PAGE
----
Unaudited Financial Statements for the period ending March 31, 2018: Environment and Climate Change Canada, chapter 6

Notes to the Financial Statements (Unaudited)

1. Authority and objectives

Environment and Climate Change Canada was established under Department of the Environment Act .  Under this Act, the powers, duties and functions of the Minister of the Environment and Climate Change Canada extend to and include matters relating to:

  • The preservation and enhancement of the quality of the natural environment (including water, air and soil quality);
  • Renewable resources, including migratory birds and other non-domestic flora and fauna;
  • Water;
  • Meteorology;
  • Enforcement of any rules or regulations made by the International Joint Commission relating to boundary waters; and
  • Coordination of the policies and programs of the Government of Canada respecting the preservation and enhancement of the quality of the natural environment.

Environment and Climate Change Canada delivers its mandate by promoting the three (3) following Strategic Outcomes:

  • Conservation of Canada's Natural Environment
    • Canada's natural environment is conserved and restored for present and future generations.
  • Weather Information
    • Canadians are equipped to make informed decisions on changing weather, water and climate conditions.
  • Threats from Pollution Minimized
    • Threats to Canadians and their environment from pollution are minimized.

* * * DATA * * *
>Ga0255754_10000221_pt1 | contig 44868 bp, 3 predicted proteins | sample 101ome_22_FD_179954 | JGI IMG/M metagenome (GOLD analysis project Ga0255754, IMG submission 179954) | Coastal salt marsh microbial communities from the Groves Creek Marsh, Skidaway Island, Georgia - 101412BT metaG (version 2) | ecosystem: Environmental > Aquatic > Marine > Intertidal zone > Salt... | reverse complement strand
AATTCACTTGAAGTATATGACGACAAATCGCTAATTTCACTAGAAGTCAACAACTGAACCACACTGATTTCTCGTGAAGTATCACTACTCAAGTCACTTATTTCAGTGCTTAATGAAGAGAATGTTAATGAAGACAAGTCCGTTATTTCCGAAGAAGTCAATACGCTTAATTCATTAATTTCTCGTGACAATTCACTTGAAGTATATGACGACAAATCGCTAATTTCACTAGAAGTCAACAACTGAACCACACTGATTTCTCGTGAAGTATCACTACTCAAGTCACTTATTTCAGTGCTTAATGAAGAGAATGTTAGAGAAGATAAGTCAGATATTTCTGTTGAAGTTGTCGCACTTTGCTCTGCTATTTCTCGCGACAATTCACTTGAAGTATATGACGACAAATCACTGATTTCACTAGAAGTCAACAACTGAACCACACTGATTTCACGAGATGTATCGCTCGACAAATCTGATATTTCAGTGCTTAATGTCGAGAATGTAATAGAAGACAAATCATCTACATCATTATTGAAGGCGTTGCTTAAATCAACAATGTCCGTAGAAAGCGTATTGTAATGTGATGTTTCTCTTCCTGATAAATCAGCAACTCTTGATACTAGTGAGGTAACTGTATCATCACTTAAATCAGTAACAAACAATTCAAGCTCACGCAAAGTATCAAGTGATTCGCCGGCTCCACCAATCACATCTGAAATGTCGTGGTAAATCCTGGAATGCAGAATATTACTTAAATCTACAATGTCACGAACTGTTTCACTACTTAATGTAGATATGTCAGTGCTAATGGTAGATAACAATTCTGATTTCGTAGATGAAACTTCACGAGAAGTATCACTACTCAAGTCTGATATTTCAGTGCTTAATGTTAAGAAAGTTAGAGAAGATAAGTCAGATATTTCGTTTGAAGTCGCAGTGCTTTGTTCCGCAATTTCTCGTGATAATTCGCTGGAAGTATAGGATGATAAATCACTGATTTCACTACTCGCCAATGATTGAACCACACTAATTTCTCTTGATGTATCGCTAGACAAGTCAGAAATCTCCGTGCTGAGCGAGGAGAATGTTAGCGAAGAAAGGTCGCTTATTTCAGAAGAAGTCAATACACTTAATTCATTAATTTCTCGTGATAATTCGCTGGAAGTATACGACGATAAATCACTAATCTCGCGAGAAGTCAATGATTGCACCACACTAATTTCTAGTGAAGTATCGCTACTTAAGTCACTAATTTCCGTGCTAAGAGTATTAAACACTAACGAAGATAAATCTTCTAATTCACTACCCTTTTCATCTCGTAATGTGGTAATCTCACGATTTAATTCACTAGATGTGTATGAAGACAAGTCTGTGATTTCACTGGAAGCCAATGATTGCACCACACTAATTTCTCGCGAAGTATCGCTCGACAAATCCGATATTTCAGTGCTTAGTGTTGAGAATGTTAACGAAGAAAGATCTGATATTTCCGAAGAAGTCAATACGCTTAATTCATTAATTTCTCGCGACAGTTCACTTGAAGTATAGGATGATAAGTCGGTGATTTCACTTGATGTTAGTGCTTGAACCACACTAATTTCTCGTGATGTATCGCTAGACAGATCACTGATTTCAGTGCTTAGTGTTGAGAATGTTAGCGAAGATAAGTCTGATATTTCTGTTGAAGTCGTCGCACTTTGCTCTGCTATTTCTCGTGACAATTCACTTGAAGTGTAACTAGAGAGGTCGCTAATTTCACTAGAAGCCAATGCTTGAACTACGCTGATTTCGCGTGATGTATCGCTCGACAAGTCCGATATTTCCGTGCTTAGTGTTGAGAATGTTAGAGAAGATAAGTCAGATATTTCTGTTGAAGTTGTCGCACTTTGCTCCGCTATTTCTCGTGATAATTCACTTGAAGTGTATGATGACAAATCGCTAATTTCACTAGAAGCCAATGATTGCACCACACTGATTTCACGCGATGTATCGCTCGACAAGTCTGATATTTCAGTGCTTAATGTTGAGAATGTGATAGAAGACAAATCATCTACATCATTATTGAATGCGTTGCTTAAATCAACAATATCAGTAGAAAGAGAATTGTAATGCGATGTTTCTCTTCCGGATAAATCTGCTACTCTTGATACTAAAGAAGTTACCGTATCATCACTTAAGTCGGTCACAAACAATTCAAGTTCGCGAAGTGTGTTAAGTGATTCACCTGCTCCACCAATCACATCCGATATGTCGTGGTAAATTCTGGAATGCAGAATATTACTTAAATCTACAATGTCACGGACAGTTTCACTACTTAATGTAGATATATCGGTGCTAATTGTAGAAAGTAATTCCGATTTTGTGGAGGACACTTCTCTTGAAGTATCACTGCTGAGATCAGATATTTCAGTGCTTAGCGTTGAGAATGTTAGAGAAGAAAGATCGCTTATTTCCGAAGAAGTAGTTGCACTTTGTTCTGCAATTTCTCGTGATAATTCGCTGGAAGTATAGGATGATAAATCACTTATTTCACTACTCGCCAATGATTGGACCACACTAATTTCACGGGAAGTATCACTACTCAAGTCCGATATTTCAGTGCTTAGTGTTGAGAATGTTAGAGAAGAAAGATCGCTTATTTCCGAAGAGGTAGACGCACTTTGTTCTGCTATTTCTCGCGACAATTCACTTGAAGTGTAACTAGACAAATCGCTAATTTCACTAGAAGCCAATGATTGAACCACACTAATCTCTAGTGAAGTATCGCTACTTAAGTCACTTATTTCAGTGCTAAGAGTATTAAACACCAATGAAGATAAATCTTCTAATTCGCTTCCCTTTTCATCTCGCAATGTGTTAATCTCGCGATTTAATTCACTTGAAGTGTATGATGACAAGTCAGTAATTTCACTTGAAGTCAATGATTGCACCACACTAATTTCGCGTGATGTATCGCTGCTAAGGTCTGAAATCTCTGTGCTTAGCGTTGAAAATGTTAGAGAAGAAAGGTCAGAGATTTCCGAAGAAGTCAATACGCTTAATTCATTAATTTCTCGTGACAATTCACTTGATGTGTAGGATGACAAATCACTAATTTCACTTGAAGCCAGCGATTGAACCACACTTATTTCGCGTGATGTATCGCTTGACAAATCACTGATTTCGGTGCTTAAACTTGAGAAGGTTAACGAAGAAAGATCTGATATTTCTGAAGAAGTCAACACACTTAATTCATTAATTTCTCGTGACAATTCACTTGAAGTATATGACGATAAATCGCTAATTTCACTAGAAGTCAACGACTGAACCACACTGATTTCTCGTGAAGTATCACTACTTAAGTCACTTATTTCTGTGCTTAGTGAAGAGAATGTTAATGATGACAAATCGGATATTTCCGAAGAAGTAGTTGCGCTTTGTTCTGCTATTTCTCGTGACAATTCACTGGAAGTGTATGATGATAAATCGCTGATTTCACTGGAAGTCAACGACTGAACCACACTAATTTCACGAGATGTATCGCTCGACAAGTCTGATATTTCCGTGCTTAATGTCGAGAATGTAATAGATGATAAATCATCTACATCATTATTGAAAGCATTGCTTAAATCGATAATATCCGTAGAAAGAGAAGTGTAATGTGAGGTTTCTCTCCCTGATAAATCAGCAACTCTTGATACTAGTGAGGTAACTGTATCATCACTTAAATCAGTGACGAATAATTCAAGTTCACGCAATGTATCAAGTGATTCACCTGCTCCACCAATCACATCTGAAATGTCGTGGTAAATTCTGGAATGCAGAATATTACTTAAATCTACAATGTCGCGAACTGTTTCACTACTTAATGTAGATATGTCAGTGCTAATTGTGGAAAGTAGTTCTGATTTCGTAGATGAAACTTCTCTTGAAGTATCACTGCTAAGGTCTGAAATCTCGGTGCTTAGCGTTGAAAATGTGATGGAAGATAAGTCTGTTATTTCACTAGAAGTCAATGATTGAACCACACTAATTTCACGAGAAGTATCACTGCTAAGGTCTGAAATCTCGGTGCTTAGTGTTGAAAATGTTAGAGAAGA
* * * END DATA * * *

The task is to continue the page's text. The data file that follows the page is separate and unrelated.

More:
The Internal Services Program includes groups of related activities and resources that are administered to support the Department's Strategic Outcomes and Programs. It is the basis for a common government-wide approach to planning, designing, budgeting, reporting and communicating all Government of Canada internal services.

In addition, Environment and Climate Change Canada has authority under numerous pieces of legislation which affect how Environment and Climate Change Canada operates. The most significant Acts are as follows:

  • Antarctic Environmental Protection Act
  • Canada Emission Reduction Incentives Agency Act
  • Canada-Newfoundland and Labrador Atlantic Accord Implementation Act
  • Canada-Nova Scotia Offshore Petroleum Resources Accord Implementation Act
  • Canada Oil and Gas Operations Act
  • Canada Water Act
  • Canada Wildlife Act
  • Canadian Environment Week Act
  • Canadian Environmental Assessment Act, 2012
  • Canadian Environmental Protection Act, 1999
  • Department of the Environment Act
  • Environmental Enforcement Act
  • Environmental Violations Administrative Monetary Penalties Act
  • Federal Sustainable Development Act
  • Fisheries Act (Sections 36-42)
  • Greenhouse Gas Pollution Pricing Act
  • International River Improvements Act
  • Lac Seul Conservation Act, 1928
  • Lake of the Woods Control Board Act, 1921
  • Manganese-Based Fuel Additives Act
  • Migratory Birds Convention Act, 1994
  • National Strategy for Safe and Environmentally Sound Disposal of Lamps Containing Mercury Act
  • National Wildlife Week Act